A politician at the centre of a hoax terror threat has vowed not to be intimidated by “bullies and extremists” hell-bent on spreading fear.
Moray MP Angus Robertson was targeted in a “bizarre” note posted to a Keith pub on Thursday, allegedly from “the UK IS support group”.
It contained a mysterious white powder, as well as references to Scotland becoming “a Muslim state” and sparked a massive security alert just the day after the Westminster attack.
Mr Robertson, the SNP group’s Westminster leader, was in the House of Commons when terrorist Khalid Masood struck.
The suspicious letter, postmarked from Lancashire, arrived in his constituency less than 24 hours later – prompting emergency services to seal off the area for six hours as they investigated.
Last night, Mr Robertson said: “I utterly condemn this bizarre attempt to sow alarm and concern in the community.
“In the week when the police and security agencies have had to deal with serious terrorist attack on Westminster it is totally irresponsible for anyone to send a hoax letter, taking up the valuable time and resources of the emergency services.
“At a time when threats to parliamentarians are sadly on the rise I want to assure constituents that I will not be deterred from doing my job by bullies and extremists.”
The package, which was posted to Keith’s Crown Inn, sparked the lockdown of the town’s Reidhaven Square for six hours.
The letter inside – which was written in garbled English – asked “friends” to lend Mr Robertson their backing.
It intimated that he could help many of the supposed terror support group’s “brothers and sisters” join them in the UK by ensuring that the country remains part of the European Union.
It also referenced First Minister Nicola Sturgeon and anti-Brexit campaigner Gina Miller, who led a legal battle to get parliament to vote on whether the UK can start the process of leaving the EU.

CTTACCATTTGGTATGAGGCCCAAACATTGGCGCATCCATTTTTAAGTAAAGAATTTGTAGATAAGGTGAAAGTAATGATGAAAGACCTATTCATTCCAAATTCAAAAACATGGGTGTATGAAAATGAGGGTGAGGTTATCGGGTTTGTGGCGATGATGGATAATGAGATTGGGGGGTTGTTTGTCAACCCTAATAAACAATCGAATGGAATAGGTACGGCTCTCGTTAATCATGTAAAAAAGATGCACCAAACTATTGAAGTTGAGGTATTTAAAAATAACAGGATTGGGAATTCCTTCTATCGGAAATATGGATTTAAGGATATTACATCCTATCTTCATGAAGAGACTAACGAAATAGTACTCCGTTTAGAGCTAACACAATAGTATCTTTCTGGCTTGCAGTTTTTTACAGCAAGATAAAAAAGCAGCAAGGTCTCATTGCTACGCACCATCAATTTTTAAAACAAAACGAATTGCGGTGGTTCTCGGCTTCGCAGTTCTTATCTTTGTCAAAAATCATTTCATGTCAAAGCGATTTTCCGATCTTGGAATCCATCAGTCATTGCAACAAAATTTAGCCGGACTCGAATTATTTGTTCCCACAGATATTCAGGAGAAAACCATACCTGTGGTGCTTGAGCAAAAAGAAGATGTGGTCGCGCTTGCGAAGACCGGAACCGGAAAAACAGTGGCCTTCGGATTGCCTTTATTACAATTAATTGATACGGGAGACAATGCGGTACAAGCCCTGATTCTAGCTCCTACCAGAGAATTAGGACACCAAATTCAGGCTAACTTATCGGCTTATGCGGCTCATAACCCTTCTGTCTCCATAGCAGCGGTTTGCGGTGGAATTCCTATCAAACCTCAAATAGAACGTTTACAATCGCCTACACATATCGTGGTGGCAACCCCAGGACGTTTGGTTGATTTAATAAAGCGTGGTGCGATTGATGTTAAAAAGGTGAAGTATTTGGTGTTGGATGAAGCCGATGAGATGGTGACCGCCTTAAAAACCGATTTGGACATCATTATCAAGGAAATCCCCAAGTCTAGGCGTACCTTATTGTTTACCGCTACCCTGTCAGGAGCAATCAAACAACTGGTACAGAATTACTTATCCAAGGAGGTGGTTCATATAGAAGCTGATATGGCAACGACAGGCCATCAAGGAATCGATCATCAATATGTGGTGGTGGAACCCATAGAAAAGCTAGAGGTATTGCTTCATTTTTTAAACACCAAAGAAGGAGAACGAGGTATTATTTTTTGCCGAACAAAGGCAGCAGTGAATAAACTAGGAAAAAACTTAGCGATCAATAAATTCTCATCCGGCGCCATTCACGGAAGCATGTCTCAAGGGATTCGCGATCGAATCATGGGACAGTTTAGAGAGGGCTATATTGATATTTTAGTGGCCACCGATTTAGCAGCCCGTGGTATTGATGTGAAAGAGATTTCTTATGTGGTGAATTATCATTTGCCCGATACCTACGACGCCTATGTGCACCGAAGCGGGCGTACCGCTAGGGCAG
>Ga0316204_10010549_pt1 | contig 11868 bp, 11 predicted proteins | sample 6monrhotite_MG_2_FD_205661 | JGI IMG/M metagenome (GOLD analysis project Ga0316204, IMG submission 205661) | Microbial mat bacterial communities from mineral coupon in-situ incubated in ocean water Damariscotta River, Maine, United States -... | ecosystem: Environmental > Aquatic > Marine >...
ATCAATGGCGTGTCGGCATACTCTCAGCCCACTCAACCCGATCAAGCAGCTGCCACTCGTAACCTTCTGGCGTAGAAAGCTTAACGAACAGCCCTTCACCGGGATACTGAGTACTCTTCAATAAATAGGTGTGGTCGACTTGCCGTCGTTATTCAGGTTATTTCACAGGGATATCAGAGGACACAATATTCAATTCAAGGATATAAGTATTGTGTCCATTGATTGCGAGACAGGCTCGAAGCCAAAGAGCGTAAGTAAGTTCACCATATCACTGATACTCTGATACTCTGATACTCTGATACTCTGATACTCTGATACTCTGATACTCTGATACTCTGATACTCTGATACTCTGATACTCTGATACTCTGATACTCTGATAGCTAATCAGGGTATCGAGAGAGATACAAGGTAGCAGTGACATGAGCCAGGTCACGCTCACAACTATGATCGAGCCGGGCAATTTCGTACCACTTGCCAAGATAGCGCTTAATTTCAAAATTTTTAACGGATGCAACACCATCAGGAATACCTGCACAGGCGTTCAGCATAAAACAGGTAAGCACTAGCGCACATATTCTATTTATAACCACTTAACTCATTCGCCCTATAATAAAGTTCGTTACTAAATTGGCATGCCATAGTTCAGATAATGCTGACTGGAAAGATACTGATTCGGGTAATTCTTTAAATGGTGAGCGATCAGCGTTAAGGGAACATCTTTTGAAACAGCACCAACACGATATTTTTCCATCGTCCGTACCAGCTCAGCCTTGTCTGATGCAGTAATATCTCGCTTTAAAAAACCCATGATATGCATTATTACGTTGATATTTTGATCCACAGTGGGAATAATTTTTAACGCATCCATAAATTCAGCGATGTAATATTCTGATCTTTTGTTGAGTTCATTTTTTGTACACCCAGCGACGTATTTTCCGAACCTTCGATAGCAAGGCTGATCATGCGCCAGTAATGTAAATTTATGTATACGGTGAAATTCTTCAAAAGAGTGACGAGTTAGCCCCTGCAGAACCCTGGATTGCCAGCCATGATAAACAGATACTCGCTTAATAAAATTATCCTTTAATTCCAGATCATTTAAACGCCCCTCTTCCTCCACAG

A handwritten footnote referred to the white powder – which was wrapped in tin foil – as “a little treat from Angus, via [the] Gina Miller promotion company”.
Mr Robertson said he was not concerned that its message would be taken seriously.
He said: “The letter is an amateurish attempt to smear pro-Europeans and the SNP, and will be condemned by people of all mainstream political persuasions.”
Pub owner Jock McKay discovered the letter at 2.30pm on Thursday and several fire engines and police cars descended on the centre of Keith in case the material was dangerous.
Later that evening, police were able to confirm that it posed no threat – but said tests would be performed to determine what it was.
Detective Chief Inspector Kevin Walker yesterday appealed for help in tracking down those responsible for the panic.
He said: “Inquiries are ongoing to establish who sent this substance and why.
“It goes without saying that incidents of this nature are extremely rare in this area, and we are liaising with the relevant specialists and authorities as part of our investigation.”
Anyone with information or concerns should contact police on 101 or Crimestoppers on 0800 555111.